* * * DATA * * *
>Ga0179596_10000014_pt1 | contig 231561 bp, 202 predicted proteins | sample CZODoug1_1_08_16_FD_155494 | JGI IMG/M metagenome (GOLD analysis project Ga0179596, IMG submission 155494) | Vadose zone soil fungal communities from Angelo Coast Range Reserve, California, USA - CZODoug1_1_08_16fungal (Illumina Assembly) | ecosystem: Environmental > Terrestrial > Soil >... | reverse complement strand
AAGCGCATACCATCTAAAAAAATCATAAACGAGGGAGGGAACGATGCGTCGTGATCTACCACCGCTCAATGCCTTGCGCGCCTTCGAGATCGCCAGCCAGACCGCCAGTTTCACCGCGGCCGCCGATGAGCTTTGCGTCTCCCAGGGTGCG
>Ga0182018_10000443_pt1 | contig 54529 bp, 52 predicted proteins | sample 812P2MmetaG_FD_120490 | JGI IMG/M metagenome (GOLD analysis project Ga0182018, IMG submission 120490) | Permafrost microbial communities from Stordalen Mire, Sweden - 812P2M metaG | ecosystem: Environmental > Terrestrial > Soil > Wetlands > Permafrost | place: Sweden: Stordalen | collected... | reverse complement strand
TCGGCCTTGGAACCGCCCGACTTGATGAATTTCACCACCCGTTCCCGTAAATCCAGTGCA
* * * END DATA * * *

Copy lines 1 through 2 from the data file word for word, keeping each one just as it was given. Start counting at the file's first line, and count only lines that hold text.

>Ga0179596_10000014_pt1 | contig 231561 bp, 202 predicted proteins | sample CZODoug1_1_08_16_FD_155494 | JGI IMG/M metagenome (GOLD analysis project Ga0179596, IMG submission 155494) | Vadose zone soil fungal communities from Angelo Coast Range Reserve, California, USA - CZODoug1_1_08_16fungal (Illumina Assembly) | ecosystem: Environmental > Terrestrial > Soil >... | reverse complement strand
AAGCGCATACCATCTAAAAAAATCATAAACGAGGGAGGGAACGATGCGTCGTGATCTACCACCGCTCAATGCCTTGCGCGCCTTCGAGATCGCCAGCCAGACCGCCAGTTTCACCGCGGCCGCCGATGAGCTTTGCGTCTCCCAGGGTGCG